A silver lining in the dark clouds of Covid-19 is the recognition by Ottawa of the need “to help address urgent housing needs of vulnerable Canadians by rapidly creating new affordable housing units.” To that end, the federal government has set aside $1 billion through the CMHC to create 3,000 housing units within a year, with grants going to municipalities, provinces, territories, Indigenous governing bodies and organizations, non-profit housing organizations and co-ops.
When we think of Newfoundland and Labrador, we have to think in terms of rural vs. urban. In St. John’s (urban), there are services along the housing continuum. Although there are gaps in services, for example, there is no emergency shelter that will take you if you’re a high-need client in active addiction, the services from emergency shelter to coop, or social housing exist. However, a lot of organizations are running beyond their organizational capacity because they don’t have access to adequate funding.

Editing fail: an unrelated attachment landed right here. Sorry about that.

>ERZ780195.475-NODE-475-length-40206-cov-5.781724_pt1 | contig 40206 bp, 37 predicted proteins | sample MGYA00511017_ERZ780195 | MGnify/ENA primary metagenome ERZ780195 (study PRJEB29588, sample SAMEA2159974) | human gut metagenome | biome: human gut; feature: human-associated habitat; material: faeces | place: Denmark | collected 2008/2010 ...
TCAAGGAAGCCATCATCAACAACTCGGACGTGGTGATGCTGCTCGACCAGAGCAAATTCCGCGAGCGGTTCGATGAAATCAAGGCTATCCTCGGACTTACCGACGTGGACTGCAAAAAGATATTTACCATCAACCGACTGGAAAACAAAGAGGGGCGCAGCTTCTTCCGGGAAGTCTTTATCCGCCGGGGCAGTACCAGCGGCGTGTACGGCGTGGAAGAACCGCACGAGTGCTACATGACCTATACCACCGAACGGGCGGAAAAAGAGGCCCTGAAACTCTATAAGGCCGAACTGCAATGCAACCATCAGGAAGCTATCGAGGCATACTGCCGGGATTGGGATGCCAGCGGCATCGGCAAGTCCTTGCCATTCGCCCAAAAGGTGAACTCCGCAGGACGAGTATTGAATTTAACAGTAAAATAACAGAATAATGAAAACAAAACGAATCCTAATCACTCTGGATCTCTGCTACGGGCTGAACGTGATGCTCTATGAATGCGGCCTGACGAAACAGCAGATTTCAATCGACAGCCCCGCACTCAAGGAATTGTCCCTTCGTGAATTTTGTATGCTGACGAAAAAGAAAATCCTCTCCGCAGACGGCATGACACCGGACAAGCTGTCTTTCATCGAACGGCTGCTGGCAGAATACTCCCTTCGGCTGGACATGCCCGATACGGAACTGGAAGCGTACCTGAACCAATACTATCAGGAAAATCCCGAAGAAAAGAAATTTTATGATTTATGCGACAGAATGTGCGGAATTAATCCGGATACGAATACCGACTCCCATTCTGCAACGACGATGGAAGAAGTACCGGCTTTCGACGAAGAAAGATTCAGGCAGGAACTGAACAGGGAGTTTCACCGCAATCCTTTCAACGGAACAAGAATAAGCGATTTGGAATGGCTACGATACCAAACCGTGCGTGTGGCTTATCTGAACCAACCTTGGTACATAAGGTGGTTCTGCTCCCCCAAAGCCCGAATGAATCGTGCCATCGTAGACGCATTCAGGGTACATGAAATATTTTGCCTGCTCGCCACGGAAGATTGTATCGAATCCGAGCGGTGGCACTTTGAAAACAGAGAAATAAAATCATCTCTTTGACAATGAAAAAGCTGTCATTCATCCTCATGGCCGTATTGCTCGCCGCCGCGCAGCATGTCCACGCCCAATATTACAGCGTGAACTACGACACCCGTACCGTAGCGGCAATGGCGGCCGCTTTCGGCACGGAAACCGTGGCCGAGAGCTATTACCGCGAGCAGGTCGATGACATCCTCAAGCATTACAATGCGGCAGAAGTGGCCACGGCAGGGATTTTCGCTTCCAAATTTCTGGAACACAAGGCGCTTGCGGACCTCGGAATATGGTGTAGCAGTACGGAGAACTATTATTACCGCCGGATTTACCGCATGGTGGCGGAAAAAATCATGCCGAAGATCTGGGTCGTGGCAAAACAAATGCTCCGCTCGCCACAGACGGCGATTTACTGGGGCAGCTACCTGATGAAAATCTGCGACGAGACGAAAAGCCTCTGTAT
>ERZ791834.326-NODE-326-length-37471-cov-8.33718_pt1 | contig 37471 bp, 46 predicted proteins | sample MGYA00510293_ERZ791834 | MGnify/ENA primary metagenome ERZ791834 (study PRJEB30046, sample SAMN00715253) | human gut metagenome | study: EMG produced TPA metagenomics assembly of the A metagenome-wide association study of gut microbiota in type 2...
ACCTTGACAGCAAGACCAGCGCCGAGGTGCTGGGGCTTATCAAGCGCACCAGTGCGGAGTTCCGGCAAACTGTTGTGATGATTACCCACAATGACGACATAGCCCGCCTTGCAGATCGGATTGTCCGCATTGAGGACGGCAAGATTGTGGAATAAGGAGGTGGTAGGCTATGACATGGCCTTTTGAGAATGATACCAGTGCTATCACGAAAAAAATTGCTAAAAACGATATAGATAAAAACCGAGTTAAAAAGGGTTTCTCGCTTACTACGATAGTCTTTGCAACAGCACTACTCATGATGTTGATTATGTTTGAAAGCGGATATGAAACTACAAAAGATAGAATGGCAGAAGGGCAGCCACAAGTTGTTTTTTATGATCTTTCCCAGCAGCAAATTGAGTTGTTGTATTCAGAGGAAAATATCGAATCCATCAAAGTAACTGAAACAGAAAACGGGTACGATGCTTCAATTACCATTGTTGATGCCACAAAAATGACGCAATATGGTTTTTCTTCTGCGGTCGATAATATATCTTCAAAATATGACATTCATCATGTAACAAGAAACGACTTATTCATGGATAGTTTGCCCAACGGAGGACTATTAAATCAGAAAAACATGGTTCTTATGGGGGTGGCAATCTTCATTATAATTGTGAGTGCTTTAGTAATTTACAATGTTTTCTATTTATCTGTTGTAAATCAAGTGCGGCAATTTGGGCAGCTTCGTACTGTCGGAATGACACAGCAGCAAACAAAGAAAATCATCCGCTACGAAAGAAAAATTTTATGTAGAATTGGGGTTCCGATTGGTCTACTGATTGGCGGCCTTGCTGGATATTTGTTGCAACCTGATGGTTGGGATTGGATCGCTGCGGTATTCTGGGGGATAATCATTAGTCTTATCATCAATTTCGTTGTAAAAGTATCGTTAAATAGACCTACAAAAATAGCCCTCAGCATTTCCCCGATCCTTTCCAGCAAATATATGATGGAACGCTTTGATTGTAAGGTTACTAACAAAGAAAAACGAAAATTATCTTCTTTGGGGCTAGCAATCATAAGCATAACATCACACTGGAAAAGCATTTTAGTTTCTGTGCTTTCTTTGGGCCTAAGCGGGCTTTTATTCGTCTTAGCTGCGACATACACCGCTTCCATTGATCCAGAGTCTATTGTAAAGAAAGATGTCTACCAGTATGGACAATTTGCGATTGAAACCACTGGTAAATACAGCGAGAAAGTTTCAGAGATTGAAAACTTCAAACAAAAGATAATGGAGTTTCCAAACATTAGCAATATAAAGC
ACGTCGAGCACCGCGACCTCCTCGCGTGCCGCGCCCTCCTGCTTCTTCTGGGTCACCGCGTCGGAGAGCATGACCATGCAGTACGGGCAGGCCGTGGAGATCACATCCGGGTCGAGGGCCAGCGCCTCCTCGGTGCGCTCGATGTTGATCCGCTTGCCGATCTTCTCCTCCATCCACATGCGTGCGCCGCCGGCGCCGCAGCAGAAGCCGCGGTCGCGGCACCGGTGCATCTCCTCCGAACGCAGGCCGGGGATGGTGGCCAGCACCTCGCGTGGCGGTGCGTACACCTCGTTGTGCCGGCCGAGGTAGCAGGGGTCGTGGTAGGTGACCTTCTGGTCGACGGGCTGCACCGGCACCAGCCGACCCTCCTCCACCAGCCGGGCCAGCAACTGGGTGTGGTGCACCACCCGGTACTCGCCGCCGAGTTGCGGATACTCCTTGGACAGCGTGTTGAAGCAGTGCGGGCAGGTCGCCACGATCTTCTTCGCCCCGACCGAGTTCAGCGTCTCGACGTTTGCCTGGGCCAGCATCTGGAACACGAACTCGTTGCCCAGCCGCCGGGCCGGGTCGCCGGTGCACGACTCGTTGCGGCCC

As the COVID-19 pandemic compounds Canada’s ongoing housing crisis, the Federation of Canadian Municipalities (FCM) is proposing a federal initiative and partnership to rapidly repurpose on-sale private buildings as permanent, non-profit housing for vulnerable Canadians. FCM is proposing a federal initiative and partnership to help non-profit community housing providers rapidly acquire, renovate and retrofit two kinds of buildings.
Too often over the past 25 years, official policies have prevented our sector from adequately responding to the challenges that society’s evolution brought to housing. The very real consequences of this inability have been the emergence of mass homelessness, a dramatic rise in rents and the spread of unbridled real estate speculation with disastrous social and financial consequences for the vast majority.